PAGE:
Metric Construction Co., Inc. v. United States
2008 U.S. Claims LEXIS 5 (Fed. Cl., Jan. 7, 2008)
Metric Construction was awarded the contract to construct a warehouse for the United States Army Corps of Engineers at an Air Force base in Utah. After the roof developed serious leaks, the Corps required Metric to replace the roof. Metric then submitted a request for equitable adjustment in the amount of $2,173,091.85 for costs incurred in repairing water damage caused by the leaks, replacing damaged property in the warehouse, and installing a new roof, under the theory that the Corps’ design specifications for the structural steel underlying the roof were defective, and that defective specifications and the Corps’ communications with Metric regarding the roof installation were misrepresentations on which Metric relied to its detriment.
It was undisputed that the roof of the warehouse was to meet a performance specification provided by the Corps, which required Metric to select the appropriate means and assume the corresponding responsibility for its selection. At trial it was confirmed that the structural steel framework to which the roofing system was attached, however, was a design specification, over which Metric had no discretion. For this reason, the Corps had certain responsibilities for the design of the structural steel framework.
The roofing system specified by the Corps was a standing seam metal roof (SSMR), which consists of long thin sections of flat metal roofing material joined by raised seams. Because sheet metal expands and contracts with changes in temperature, the system must accommodate this movement, and “floating” clips are utilized to attach the roof to the joists for this purpose. If the clips do not permit free movement, the panels will grind against each other, causing damage likely to lead to leaks. Here, rather than a continuous 200 ft. panel, four 50 ft. panel sections were used, joined by “endlaps,” to make the 200 ft. run from ridge to eave.
During construction, Metric noticed that there appeared to be excessive camber in the joist girders, causing a “roller coaster” effect from ridge to eave, causing concern that the roof plane would not lay flat as necessary for the roofing system enough once all dead loads were applied. Metric alerted the Corps to the issue and submitted an RFI stating that the camber of the joist girders caused an uneven top surface, raising concern that the roof panels may be distorted beyond tolerances, and asking for guidance from the Corps before the roof was installed. The Corps responded by saying that if the joist girders had been fabricated in accordance with the applicable specification, that they should be at the recommended tolerance level and that where tolerances are exceeded, shims under the fasteners may be required.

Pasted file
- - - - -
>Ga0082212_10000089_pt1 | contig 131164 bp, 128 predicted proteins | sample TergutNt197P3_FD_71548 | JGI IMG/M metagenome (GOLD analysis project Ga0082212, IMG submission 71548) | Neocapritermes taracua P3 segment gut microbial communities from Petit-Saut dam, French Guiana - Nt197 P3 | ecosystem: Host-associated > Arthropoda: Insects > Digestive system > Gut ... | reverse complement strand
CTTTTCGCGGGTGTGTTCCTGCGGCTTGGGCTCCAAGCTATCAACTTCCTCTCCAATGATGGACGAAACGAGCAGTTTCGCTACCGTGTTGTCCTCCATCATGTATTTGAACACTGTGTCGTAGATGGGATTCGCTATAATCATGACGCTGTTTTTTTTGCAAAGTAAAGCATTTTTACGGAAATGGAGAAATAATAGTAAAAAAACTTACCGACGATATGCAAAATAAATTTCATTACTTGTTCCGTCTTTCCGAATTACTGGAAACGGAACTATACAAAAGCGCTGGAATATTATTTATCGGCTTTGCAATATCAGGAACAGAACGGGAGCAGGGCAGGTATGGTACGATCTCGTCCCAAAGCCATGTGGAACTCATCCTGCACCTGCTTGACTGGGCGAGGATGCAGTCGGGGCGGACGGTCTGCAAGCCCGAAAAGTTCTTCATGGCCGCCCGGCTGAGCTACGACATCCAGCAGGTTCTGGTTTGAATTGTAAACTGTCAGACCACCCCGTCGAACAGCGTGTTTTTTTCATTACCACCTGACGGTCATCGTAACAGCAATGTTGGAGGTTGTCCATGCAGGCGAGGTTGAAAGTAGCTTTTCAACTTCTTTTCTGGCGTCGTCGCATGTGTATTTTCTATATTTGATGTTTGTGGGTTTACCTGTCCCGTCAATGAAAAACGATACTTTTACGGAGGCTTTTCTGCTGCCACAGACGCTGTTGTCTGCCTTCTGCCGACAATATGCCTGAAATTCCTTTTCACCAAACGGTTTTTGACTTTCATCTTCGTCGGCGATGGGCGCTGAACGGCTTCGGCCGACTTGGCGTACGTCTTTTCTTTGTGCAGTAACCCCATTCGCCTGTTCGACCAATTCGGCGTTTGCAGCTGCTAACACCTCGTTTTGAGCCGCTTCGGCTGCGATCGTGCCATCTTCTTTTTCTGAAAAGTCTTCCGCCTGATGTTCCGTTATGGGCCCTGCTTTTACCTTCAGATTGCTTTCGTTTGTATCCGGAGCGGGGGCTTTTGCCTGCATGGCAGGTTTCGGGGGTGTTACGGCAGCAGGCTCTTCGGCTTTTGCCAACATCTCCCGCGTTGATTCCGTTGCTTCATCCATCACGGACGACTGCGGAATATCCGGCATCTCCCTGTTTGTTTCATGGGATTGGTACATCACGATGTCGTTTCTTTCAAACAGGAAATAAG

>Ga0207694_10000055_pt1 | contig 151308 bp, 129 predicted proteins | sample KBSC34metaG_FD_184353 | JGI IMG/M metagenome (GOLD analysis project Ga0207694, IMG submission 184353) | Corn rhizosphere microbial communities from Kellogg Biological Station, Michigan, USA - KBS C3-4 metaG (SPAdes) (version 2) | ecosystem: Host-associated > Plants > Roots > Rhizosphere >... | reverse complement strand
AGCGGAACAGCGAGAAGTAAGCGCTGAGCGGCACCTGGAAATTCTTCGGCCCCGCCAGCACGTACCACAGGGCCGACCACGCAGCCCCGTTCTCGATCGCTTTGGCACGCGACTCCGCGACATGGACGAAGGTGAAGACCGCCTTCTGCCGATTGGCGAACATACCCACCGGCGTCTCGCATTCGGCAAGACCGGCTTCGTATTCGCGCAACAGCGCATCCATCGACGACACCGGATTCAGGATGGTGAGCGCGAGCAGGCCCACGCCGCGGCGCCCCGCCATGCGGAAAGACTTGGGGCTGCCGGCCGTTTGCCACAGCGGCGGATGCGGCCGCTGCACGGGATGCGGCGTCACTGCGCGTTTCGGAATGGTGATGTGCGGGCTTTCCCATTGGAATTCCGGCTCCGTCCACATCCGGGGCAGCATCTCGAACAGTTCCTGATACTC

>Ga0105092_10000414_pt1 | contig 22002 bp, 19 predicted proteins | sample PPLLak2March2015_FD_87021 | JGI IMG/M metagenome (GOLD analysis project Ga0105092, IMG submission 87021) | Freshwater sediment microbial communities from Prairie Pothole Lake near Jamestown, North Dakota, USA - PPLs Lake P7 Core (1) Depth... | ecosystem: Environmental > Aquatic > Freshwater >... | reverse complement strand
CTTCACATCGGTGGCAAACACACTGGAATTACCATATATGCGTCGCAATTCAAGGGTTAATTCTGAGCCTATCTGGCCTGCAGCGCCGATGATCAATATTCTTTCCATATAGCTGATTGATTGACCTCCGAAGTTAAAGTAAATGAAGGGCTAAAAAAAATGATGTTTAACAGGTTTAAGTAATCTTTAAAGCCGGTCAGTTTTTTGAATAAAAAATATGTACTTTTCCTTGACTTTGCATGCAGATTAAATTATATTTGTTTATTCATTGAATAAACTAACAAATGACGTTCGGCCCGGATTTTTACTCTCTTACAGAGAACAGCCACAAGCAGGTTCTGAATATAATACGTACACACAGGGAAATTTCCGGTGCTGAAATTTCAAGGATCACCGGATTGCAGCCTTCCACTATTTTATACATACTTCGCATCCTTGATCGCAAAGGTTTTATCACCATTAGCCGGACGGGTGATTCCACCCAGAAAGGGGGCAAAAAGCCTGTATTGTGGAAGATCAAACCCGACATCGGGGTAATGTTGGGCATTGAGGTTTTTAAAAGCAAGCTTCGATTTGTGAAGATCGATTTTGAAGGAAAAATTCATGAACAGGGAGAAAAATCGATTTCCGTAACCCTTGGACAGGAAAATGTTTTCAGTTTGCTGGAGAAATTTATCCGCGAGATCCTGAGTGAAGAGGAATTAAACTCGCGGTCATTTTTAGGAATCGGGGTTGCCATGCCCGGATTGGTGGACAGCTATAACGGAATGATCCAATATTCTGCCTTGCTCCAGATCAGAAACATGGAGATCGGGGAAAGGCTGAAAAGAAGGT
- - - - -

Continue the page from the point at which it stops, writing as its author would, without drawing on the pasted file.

At trial, it was undisputed that the many of the leaks were related to damage at the endlaps where sufficient movement was not accommodated by the floating clips, and Metric was able to show that the residual camber in the joist girders was the primary cause of the failure of the endlaps.
The evidence showed that the roof it selected was designed to perform satisfactorily based on the dead loads in the drawings, but that the dead loads on the Corps’ drawings were more than double the actual dead loads. As a result, when the lighter dead loads were placed on the joist girders, the joist girders did not deflect sufficiently, causing them to remain bowed upward to an excessive degree and creating a plane that was not as flat as expected. The court found that the dead loads on the Corps’ drawings were incorrect, the error was not patent, and that the joist girder manufacturer relied on the erroneous information in fabricating the joist girders. The court further found that when Metric reasonably inquired into the issue, the Corps had misrepresented the residual camber of the joist girders in its response to Metric’s RFI by stating that they would be within tolerance if manufactured in accordance with the specifications and that Metric had relied on this misrepresentation when it proceeded with the roof installation.
In assessing causation and damages, the Federal Claims Court found that 90 percent of Metric’s costs were related to endlap failure, and that 70 percent of the endlap failure were shown to have been related to the residual camber of the joist girders, for which the Corps was liable. Accordingly, Metric was entitled to an equitable adjustment of $1,323, 214.20, plus interest under 41 U.S.C.S. § 611.
Metric Construction Co., Inc. v. United States